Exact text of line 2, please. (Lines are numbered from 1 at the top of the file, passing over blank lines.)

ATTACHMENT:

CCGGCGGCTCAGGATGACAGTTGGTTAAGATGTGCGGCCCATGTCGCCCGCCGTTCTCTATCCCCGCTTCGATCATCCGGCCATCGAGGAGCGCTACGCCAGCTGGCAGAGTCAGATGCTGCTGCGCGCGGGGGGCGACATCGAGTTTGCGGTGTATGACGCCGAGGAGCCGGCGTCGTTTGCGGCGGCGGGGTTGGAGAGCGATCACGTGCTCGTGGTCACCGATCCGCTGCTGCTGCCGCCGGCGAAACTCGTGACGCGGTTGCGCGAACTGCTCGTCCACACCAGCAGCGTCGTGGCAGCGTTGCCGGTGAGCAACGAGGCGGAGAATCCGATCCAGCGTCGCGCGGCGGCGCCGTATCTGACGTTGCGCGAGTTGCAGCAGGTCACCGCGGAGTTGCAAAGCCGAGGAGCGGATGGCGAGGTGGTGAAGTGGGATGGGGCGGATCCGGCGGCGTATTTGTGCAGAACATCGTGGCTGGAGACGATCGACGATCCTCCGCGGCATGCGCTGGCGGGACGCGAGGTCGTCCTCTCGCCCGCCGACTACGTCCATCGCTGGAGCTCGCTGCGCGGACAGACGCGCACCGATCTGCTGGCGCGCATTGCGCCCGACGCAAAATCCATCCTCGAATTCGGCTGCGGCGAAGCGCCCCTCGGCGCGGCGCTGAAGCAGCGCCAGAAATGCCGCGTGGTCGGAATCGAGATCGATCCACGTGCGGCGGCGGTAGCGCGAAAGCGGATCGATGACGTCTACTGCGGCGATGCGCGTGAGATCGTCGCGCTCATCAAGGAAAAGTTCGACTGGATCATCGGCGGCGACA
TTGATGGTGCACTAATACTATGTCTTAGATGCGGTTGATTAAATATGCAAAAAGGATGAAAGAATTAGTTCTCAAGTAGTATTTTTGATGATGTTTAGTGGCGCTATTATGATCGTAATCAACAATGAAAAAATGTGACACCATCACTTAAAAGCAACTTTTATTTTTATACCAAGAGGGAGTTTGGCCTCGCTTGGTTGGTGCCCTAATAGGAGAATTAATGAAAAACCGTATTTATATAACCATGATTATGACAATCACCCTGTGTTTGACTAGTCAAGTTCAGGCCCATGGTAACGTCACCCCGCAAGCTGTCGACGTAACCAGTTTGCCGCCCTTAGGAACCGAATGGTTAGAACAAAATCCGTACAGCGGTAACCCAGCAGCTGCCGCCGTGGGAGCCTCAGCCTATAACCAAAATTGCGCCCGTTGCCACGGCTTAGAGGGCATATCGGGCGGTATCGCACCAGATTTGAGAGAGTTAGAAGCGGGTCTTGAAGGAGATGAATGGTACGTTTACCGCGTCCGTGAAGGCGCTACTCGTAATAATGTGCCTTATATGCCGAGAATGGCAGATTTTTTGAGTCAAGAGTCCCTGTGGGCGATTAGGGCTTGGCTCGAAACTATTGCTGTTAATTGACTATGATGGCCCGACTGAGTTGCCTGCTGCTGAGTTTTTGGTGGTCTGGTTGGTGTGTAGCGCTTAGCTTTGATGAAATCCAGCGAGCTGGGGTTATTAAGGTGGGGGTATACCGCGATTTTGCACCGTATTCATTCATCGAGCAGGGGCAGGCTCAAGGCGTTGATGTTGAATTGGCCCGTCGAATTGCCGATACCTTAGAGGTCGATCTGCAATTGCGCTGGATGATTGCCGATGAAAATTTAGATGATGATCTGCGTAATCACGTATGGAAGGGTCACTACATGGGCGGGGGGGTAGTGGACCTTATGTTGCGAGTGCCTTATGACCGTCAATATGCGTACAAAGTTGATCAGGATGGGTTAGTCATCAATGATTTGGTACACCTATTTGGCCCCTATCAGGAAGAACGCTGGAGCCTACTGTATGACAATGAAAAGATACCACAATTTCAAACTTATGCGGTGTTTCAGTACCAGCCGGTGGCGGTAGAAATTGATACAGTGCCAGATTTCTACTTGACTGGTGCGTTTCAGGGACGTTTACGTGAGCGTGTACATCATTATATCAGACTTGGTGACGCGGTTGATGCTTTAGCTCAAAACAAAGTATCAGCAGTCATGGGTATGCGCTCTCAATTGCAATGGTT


TTGATGGTGCACTAATACTATGTCTTAGATGCGGTTGATTAAATATGCAAAAAGGATGAAAGAATTAGTTCTCAAGTAGTATTTTTGATGATGTTTAGTGGCGCTATTATGATCGTAATCAACAATGAAAAAATGTGACACCATCACTTAAAAGCAACTTTTATTTTTATACCAAGAGGGAGTTTGGCCTCGCTTGGTTGGTGCCCTAATAGGAGAATTAATGAAAAACCGTATTTATATAACCATGATTATGACAATCACCCTGTGTTTGACTAGTCAAGTTCAGGCCCATGGTAACGTCACCCCGCAAGCTGTCGACGTAACCAGTTTGCCGCCCTTAGGAACCGAATGGTTAGAACAAAATCCGTACAGCGGTAACCCAGCAGCTGCCGCCGTGGGAGCCTCAGCCTATAACCAAAATTGCGCCCGTTGCCACGGCTTAGAGGGCATATCGGGCGGTATCGCACCAGATTTGAGAGAGTTAGAAGCGGGTCTTGAAGGAGATGAATGGTACGTTTACCGCGTCCGTGAAGGCGCTACTCGTAATAATGTGCCTTATATGCCGAGAATGGCAGATTTTTTGAGTCAAGAGTCCCTGTGGGCGATTAGGGCTTGGCTCGAAACTATTGCTGTTAATTGACTATGATGGCCCGACTGAGTTGCCTGCTGCTGAGTTTTTGGTGGTCTGGTTGGTGTGTAGCGCTTAGCTTTGATGAAATCCAGCGAGCTGGGGTTATTAAGGTGGGGGTATACCGCGATTTTGCACCGTATTCATTCATCGAGCAGGGGCAGGCTCAAGGCGTTGATGTTGAATTGGCCCGTCGAATTGCCGATACCTTAGAGGTCGATCTGCAATTGCGCTGGATGATTGCCGATGAAAATTTAGATGATGATCTGCGTAATCACGTATGGAAGGGTCACTACATGGGCGGGGGGGTAGTGGACCTTATGTTGCGAGTGCCTTATGACCGTCAATATGCGTACAAAGTTGATCAGGATGGGTTAGTCATCAATGATTTGGTACACCTATTTGGCCCCTATCAGGAAGAACGCTGGAGCCTACTGTATGACAATGAAAAGATACCACAATTTCAAACTTATGCGGTGTTTCAGTACCAGCCGGTGGCGGTAGAAATTGATACAGTGCCAGATTTCTACTTGACTGGTGCGTTTCAGGGACGTTTACGTGAGCGTGTACATCATTATATCAGACTTGGTGACGCGGTTGATGCTTTAGCTCAAAACAAAGTATCAGCAGTCATGGGTATGCGCTCTCAATTGCAATGGTT